TRON Project Leader's Opinion

Ken Sakamura

The University Museum, The University of Tokyo

The spread of the Internet without a doubt provides an epochal means for the individual to "obtain data." In particular, helped also by the fact that the Web page description language HTML is simple and easy to understand, the appearance of the World Wide Web has provided a suitable means to people who would like to transmit information,

In 1991, the ban on the commercial use of the Internet was removed, and Tim Berners-Lee and others at the CERN made public the concept of the World Wide Web (WWW). In 1993, following the development of the practical Mosaic WWW browser by students at the University of Illinois, we saw the explosive spread of the WWW. According to Hobbes' Internet Timeline in which Internet statistics have been released, the number of WWW browser sites was only 623 at the end of 1993, but it was as great as 956,000 sites at the end of 1999.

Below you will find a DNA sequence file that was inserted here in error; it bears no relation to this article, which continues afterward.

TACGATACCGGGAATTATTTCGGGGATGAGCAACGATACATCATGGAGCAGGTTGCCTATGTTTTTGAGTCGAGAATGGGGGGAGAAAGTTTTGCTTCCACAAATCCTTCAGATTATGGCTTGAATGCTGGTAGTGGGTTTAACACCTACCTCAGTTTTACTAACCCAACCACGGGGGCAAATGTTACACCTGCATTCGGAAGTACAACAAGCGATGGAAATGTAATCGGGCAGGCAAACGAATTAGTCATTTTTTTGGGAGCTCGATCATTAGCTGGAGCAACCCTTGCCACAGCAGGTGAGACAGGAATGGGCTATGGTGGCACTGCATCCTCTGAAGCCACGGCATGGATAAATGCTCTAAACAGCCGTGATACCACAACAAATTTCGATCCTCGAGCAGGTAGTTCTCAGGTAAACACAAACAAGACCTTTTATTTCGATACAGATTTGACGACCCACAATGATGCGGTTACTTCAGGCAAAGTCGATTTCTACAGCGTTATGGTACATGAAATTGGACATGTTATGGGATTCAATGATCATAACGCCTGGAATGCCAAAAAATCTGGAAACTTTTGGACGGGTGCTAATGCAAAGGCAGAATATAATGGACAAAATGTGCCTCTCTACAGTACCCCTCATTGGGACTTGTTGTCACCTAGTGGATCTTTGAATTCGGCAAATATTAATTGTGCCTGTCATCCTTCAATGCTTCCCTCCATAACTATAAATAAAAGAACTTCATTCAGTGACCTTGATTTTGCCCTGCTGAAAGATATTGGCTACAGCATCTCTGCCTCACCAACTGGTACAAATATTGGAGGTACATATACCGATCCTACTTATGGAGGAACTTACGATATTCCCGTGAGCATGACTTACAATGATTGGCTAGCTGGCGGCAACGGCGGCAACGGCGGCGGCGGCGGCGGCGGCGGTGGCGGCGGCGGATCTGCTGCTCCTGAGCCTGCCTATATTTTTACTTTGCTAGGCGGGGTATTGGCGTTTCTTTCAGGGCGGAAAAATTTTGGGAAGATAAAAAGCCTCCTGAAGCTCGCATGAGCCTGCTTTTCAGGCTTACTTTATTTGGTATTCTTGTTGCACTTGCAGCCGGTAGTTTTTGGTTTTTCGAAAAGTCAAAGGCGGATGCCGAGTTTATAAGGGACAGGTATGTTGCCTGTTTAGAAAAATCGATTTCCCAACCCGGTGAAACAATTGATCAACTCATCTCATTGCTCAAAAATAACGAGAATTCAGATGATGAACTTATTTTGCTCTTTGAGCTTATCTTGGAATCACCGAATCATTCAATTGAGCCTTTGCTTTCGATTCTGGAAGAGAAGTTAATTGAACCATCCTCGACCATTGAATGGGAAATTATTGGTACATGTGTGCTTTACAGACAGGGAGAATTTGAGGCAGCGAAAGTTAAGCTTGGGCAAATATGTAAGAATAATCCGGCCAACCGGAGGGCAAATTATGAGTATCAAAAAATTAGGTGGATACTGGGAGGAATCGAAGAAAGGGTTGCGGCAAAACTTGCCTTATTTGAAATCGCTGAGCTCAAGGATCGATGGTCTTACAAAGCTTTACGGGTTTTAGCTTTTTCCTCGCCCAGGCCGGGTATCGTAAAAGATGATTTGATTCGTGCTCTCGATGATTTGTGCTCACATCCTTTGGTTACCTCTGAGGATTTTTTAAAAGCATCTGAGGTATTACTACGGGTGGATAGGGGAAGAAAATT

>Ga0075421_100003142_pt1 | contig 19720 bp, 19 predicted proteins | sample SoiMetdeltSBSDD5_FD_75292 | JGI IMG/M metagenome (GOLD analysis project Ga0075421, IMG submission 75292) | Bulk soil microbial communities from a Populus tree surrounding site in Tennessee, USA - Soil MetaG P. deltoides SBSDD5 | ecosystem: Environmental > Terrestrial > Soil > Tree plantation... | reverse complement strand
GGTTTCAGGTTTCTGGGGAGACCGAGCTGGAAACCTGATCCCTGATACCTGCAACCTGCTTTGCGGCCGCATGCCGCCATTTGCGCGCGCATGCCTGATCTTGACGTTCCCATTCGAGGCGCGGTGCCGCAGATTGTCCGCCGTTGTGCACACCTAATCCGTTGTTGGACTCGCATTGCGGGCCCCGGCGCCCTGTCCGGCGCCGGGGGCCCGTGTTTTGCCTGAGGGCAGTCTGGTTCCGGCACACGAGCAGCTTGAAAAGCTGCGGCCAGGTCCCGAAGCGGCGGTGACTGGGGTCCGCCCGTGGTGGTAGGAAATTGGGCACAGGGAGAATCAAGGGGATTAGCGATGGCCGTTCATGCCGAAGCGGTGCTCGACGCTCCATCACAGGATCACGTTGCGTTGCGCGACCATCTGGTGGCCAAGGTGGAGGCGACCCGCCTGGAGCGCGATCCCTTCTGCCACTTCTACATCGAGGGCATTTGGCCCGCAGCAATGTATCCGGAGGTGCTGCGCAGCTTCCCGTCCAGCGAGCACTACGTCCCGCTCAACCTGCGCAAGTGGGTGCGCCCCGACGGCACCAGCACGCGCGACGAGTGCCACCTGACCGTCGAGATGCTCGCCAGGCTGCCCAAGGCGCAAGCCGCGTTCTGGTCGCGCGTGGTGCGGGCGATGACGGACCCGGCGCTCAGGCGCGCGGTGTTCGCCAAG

The Internet has already come to be recognized as a type of media ranking alongside television and magazines. However, in proportion to that, irresponsible and false information has come to flood the Internet. Thus it is becoming more and more important to develop an eye to properly penetrate what is false and irresponsible.

As we learned through the Y2K problem uproar at the end of last year, lots of irresponsible and groundless information flowed on the Internet to be sure, but also in newspapers, magazines, and on television. It is good to sound a warning to people that a problem like Y2K exists, but people called Y2K specialists appeared who declared that as a result of this "the world will fall into ruin," who threatened people with statements like "a large amount of provisions are indispensable since it will be impossible to follow ones daily routine," and who pointed it out with headlines such as "The Unreasonable Y2K Bug that Computer Makers Can't Understand."